Ale wasn’t always this cool. In years gone by, it meant old casks, dreary pubs and names like ‘Cheeky Snifter’. Nowadays, craft ale has completely reimagined the way we view the humble pint, leading us to prioritise flavour and experimentation instead of reaching for the same old pint of standard lager.
For this week’s Last Word, we take a look at the story behind the craft beer explosion, and the British breweries giving their American cousins a run for their money.Craft Ale in Britain: A History
For decades, the majority of us drank beer produced by a handful of companies. Heineken and Carlsberg had a monopoly on the beer we drank in the UK, with very few bars or pubs serving anything else.
Meanwhile on the West Coast of America, something special was happening. Since the 1970s, microbreweries had become incredibly popular, creating strong, great-tasting beers from simple local ingredients.
India Pale Ales - or IPAs for short - were at the centre of this burgeoning scene. Sierra Nevada and Anchor Steam were bringing IPAs to the masses, but actually the origination of the IPA started with the Brits. During the days of the British Empire, troops stationed in India had a hankering for beer, but the climate was too hot to brew it. Instead, a beer that could withstand the gruelling six-month journey halfway around the world was required.
London brewers found that by adding extra hops to their beers, they lasted significantly longer and tasted even better due to the aging. It was through this necessity for British troops to have a refreshing pint that the IPA was born.
By the late 2000s, Brits had begun to grow tired of the poor choices they were being served. Trailblazers across the country, inspired by the Trappist beer scene in Europe as much as the aforementioned West Coast movement, began to open specialist craft beer pubs such as North Bar in Leeds, importing interesting beers from across the world and teaching Brits that there’s more beer than a 4% lager.
This approach snowballed, and soon the length and breadth of the country was full of expert bars giving drinkers the chance to sample porters, saisons, sours, and everything in between.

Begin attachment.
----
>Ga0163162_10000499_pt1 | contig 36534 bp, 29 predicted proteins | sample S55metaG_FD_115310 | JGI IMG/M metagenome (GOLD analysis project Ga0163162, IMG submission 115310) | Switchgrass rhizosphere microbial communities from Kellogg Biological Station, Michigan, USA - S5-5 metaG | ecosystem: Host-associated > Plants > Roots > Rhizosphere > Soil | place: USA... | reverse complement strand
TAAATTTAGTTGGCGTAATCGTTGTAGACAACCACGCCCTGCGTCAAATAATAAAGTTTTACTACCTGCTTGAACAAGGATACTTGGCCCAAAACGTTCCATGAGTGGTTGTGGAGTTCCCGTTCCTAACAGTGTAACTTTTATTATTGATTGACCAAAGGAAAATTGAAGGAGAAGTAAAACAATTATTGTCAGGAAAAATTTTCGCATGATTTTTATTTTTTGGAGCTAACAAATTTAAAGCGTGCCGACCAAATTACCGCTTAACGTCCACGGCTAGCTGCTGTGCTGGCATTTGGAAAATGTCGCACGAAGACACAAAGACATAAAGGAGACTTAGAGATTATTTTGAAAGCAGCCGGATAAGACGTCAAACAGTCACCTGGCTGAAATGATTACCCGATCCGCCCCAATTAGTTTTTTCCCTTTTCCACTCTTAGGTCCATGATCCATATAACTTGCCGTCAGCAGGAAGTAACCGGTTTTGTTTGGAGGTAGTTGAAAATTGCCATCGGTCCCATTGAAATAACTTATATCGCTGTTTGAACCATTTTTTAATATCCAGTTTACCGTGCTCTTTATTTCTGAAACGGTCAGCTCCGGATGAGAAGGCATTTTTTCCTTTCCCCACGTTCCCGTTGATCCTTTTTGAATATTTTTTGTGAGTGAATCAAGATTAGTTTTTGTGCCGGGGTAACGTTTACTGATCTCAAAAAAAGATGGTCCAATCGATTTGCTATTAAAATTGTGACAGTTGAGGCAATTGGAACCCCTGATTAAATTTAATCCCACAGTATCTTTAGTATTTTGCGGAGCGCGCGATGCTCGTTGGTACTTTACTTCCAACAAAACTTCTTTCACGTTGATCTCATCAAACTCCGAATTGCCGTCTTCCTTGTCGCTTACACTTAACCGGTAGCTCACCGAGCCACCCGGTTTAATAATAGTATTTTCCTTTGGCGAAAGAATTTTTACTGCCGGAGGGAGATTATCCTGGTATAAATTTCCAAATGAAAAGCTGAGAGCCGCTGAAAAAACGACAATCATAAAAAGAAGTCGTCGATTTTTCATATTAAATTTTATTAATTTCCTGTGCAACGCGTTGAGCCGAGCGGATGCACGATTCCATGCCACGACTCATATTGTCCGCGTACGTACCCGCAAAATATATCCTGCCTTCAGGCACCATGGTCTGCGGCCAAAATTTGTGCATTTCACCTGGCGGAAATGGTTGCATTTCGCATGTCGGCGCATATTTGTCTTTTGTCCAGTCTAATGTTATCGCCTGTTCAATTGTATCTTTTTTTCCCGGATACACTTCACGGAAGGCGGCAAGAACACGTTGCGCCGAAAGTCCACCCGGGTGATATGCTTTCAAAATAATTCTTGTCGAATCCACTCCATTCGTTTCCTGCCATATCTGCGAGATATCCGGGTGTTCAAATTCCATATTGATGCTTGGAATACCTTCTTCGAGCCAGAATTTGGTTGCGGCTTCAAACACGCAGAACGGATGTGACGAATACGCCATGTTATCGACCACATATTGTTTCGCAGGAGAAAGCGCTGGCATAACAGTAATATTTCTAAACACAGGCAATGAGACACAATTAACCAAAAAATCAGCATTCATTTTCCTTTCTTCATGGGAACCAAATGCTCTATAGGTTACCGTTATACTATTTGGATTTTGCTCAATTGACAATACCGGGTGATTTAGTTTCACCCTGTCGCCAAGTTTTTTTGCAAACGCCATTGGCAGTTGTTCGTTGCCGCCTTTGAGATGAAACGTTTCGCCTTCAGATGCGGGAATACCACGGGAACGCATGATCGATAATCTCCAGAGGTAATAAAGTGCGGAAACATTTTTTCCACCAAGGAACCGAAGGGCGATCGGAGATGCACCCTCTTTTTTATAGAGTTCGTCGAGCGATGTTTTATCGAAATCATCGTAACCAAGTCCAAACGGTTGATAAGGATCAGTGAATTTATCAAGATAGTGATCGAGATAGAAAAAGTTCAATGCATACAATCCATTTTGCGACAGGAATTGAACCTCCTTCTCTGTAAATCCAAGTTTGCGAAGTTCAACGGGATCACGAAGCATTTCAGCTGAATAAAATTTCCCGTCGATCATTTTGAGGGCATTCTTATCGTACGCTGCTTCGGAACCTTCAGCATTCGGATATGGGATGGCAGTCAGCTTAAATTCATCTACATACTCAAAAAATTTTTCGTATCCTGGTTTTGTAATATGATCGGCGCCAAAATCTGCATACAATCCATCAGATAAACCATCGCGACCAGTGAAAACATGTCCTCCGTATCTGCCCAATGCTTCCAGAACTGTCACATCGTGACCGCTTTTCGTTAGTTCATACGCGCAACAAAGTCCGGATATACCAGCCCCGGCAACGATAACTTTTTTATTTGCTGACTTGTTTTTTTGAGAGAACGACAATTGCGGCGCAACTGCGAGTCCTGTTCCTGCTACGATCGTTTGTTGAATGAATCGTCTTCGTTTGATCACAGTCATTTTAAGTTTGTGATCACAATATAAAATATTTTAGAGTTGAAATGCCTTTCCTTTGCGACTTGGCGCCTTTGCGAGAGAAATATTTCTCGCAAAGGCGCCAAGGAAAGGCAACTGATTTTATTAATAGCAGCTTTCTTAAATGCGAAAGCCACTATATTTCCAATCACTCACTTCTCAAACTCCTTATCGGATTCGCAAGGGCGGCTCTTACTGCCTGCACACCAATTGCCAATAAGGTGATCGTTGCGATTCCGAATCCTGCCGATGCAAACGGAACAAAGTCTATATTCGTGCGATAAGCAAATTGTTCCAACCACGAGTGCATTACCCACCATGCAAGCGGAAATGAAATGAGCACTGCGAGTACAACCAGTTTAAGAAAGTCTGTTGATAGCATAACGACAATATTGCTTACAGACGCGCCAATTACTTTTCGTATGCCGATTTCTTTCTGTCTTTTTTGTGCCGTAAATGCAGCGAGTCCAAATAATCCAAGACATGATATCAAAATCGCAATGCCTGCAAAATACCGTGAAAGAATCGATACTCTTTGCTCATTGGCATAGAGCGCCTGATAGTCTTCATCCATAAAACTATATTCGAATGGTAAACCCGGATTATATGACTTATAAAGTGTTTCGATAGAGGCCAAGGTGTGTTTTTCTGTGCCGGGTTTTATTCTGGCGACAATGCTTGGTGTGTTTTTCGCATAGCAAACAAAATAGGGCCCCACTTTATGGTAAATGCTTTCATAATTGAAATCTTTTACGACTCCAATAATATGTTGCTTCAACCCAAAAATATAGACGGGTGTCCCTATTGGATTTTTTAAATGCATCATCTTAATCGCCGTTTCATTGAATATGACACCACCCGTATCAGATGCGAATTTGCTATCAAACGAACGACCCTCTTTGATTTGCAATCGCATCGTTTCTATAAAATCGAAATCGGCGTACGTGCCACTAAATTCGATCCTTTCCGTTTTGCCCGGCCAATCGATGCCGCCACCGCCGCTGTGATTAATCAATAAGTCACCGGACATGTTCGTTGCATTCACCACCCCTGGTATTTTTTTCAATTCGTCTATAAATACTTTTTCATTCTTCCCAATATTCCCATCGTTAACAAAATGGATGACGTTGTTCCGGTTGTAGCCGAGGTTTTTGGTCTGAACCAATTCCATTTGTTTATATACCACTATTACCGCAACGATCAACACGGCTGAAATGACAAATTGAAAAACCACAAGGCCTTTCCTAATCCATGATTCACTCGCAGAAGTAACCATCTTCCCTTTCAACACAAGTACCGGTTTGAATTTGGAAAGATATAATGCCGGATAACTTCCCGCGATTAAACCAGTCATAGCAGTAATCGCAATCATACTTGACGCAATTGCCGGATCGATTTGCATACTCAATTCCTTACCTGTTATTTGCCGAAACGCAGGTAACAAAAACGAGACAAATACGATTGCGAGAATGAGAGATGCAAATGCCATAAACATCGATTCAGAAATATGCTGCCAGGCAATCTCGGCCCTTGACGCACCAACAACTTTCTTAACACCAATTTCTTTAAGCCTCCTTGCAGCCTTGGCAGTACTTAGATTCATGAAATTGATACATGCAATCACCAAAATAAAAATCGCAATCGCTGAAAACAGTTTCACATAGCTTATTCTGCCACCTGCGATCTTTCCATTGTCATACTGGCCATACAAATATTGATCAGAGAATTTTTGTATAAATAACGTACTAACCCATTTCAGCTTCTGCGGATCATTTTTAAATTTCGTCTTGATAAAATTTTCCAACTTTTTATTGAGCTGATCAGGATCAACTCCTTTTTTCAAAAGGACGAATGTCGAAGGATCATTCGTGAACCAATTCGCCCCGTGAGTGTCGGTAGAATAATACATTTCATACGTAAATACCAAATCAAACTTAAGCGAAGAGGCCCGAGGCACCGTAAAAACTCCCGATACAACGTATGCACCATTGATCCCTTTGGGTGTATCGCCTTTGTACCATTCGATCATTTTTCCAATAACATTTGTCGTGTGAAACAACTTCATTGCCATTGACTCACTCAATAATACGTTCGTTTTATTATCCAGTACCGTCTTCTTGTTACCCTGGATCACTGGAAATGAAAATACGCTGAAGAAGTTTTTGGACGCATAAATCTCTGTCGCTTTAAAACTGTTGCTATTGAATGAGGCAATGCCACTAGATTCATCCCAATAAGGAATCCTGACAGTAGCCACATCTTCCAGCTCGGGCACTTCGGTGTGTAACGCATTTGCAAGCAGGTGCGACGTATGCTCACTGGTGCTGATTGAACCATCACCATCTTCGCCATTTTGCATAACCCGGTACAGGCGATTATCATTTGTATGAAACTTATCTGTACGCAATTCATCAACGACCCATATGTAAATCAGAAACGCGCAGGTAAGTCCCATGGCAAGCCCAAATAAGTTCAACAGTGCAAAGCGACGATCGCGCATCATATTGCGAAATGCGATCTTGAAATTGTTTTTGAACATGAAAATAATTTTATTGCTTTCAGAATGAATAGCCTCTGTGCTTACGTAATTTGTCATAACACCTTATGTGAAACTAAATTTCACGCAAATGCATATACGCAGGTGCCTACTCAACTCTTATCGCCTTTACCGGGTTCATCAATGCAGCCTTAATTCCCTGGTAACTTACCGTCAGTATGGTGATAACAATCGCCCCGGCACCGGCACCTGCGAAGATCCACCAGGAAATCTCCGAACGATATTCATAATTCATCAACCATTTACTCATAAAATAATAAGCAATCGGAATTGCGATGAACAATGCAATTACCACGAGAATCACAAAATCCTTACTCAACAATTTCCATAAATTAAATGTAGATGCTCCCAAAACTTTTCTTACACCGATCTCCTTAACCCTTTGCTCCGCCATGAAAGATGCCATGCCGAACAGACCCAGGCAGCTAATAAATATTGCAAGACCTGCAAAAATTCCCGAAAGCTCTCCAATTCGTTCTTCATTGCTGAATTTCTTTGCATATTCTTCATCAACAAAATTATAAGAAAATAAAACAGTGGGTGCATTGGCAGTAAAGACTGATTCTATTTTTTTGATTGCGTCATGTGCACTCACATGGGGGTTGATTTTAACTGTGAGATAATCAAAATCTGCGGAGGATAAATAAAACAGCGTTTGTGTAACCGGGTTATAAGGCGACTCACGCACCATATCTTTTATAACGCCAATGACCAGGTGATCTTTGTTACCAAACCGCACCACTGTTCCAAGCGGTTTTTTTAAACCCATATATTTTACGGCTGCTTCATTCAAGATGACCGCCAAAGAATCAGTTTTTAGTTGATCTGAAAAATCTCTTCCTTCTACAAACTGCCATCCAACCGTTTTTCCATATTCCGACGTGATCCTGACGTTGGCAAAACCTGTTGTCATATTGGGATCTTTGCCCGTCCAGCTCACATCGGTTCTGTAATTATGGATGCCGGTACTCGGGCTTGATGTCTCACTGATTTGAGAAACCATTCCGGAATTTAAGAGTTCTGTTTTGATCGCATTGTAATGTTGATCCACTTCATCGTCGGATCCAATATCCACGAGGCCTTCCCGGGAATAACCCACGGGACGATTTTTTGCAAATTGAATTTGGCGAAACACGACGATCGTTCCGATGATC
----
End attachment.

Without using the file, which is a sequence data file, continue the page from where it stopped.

Not content with simply buying in the best beer from across the globe, Brits soon began to craft it themselves, using local ingredients to ensure fans of the new scene were able to sample the freshest, hoppiest beers around. By 2016, there were over 1,600 breweries in the UK, with brewers experimenting more and more with new and exciting flavour combinations.
Let us highlight just three of our favourites.Cloudwater
The current daddies of the UK craft beer scene. Manchester-based Cloudwater has taken the country by storm since its inception in 2014, with its heady 9% DIPA’s becoming collectors items with the beer scene. Focusing on seasonal brews, Cloudwater is a favourite of the biggest beer aficionados due to its open approach to brewing and commitment to experimentation.Try…
NW DIPA Ekuanot (9%) - a perfectly medley of hops including Citra and Simcoe to create a knockout signature IPA.Northern Monk Brew Co.
Leeds’ Northern Monk is another craft brewery growing fast. From its Grade II listed brewery and tap room on the outskirts of the city centre, the brewery is responsible for some of the country’s most popular beers of recent years.Try…
Neopolitan Pale (5.9%) - that’s right, a beer that tastes exactly like your childhood favourite neopolitan ice cream. It shouldn’t work, but it really, really does.Verdant Brewing Co.
Beginning as homebrewers, in no time at all Verdant has graduated into one of the names on the UK beer scene.Try…
Pulp Double IPA (8%) - ever so slightly lighter than Cloudwater’s take on this popular beer style, Pulp is dangerous drinkable, with its mango and grapefruit notes creating an incredibly quaffable beverage.